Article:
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While finding the moon will be tough tonight, tomorrow, at age 2.5 days, it will be a much easier target. The lunar crescent will be more than 6% illuminated, and our closest celestial neighbour will stand more than five degrees above the horizon an hour after sunset. If the sky is clear, tomorrow will be an excellent chance for owners of binoculars or small telescopes to study Earthshine.
Leonardo da Vinci was the first person to understand this phenomenon. In his Codex Leicester (written between 1506 and 1510), he explained how Earthshine is sunlight reflecting off Earth’s surface, illuminating the unlit portion of the moon. Another reflection from the lunar surface results in the ashen light we see when looking moonward. That's why Earthshine is sometimes called the Da Vinci glow, although it is much more commonly known as "the old moon in the new moon’s arms".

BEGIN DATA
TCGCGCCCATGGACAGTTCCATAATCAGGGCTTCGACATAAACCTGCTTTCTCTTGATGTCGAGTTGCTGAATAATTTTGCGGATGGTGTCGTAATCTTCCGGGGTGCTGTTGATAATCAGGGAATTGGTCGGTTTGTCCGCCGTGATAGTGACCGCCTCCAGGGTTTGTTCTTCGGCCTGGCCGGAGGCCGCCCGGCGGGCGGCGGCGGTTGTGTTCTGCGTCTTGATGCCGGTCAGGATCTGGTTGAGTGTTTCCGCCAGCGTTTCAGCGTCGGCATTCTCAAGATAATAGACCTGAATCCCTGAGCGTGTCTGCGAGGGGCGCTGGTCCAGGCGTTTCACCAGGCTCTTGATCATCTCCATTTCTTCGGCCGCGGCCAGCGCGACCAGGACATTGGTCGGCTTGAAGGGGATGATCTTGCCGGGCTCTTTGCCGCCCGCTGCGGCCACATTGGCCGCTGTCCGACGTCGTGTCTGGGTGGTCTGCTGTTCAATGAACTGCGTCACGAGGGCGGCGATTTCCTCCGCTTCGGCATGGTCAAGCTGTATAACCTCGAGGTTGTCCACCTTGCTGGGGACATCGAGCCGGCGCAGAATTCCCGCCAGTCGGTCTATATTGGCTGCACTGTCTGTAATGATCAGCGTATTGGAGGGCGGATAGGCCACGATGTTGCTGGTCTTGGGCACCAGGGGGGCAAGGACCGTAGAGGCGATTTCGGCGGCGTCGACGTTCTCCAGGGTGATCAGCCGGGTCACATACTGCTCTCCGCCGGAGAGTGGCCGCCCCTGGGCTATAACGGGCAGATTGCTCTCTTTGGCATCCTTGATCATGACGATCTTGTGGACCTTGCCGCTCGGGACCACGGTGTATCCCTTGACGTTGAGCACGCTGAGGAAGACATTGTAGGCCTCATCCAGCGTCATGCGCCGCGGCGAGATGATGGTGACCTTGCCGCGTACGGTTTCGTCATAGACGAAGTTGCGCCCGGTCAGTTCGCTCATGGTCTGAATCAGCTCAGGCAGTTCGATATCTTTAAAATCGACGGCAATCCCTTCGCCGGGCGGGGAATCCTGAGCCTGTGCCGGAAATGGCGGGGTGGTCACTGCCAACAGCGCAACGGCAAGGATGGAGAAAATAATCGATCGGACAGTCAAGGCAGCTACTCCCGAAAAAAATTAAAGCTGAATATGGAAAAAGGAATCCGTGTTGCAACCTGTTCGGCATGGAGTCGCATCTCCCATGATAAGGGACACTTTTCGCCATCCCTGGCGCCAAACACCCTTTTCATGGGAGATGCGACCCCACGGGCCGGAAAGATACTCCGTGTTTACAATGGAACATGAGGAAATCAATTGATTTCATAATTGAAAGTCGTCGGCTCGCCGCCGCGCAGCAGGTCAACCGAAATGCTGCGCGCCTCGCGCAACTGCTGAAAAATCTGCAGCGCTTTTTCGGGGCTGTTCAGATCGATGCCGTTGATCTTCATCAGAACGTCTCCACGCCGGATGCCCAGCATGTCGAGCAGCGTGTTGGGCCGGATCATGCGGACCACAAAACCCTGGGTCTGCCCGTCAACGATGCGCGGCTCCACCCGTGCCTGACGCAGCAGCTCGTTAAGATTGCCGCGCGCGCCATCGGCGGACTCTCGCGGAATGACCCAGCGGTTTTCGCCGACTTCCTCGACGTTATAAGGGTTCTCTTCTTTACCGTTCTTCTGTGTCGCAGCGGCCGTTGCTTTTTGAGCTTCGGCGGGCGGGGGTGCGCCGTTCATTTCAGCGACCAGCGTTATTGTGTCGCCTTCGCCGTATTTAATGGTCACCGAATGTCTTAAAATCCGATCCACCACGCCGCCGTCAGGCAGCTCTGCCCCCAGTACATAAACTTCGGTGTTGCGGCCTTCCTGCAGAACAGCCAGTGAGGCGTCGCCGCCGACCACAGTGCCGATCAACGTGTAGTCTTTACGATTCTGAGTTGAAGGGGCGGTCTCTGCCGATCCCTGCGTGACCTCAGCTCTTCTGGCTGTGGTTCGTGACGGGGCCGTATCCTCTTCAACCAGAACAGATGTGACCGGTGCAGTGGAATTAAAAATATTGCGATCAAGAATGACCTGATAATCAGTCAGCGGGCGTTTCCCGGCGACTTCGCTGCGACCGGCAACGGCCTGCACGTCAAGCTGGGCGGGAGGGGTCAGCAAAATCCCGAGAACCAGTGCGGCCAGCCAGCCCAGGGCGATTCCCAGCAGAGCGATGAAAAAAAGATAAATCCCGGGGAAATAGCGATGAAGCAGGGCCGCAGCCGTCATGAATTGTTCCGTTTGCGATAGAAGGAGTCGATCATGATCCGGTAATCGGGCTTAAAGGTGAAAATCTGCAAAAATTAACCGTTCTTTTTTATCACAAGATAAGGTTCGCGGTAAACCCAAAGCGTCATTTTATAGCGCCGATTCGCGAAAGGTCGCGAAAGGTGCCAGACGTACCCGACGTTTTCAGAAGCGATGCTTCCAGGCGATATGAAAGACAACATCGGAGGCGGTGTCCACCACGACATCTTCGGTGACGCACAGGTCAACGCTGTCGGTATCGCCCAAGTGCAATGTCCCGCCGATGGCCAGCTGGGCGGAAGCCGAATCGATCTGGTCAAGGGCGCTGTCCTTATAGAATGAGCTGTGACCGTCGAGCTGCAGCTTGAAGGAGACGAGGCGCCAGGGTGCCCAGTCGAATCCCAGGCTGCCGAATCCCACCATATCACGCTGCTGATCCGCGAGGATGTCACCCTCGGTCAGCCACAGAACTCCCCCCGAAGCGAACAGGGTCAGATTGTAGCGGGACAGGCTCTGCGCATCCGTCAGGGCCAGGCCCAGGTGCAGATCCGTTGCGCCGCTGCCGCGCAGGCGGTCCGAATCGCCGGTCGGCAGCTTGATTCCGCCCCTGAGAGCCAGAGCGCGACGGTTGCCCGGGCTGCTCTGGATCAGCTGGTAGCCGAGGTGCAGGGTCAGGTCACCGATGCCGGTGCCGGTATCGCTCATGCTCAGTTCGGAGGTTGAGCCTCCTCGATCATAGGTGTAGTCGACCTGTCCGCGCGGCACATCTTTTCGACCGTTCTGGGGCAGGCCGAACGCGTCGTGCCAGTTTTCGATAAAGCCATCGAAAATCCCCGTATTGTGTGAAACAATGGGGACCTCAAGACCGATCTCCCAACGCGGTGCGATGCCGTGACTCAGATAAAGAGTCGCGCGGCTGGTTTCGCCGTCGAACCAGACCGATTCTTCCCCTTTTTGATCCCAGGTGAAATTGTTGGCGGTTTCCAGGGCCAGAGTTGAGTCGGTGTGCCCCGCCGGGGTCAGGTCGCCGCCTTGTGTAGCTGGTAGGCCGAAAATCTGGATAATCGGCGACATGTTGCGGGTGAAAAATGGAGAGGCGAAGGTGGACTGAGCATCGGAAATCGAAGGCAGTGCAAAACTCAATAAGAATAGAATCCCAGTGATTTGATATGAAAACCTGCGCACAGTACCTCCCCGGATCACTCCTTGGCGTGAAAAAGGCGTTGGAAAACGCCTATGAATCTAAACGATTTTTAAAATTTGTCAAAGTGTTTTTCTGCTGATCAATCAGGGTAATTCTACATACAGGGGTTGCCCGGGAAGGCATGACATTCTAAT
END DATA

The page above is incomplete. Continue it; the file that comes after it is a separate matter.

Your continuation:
Earthshine is present at all lunar phases, but it is so weak we can only see it easily when the moon is a crescent.
Earthshine varies in brightness on a timescale of days as the angles between the Earth, moon, and sun change. It also depends on seasonal variations on Earth. For example, if it is cloudy or snows in winter, more sunlight is reflected towards the moon and Earthshine is enhanced.
It is hard to get a decent picture of Earthshine without burning out the bright lunar crescent. A few weeks ago, as I was photographing Earthshine, a convenient passing cloud obscured most of the bright crescent, resulting in a very lucky capture of a pretty scene.
- Ian Griffin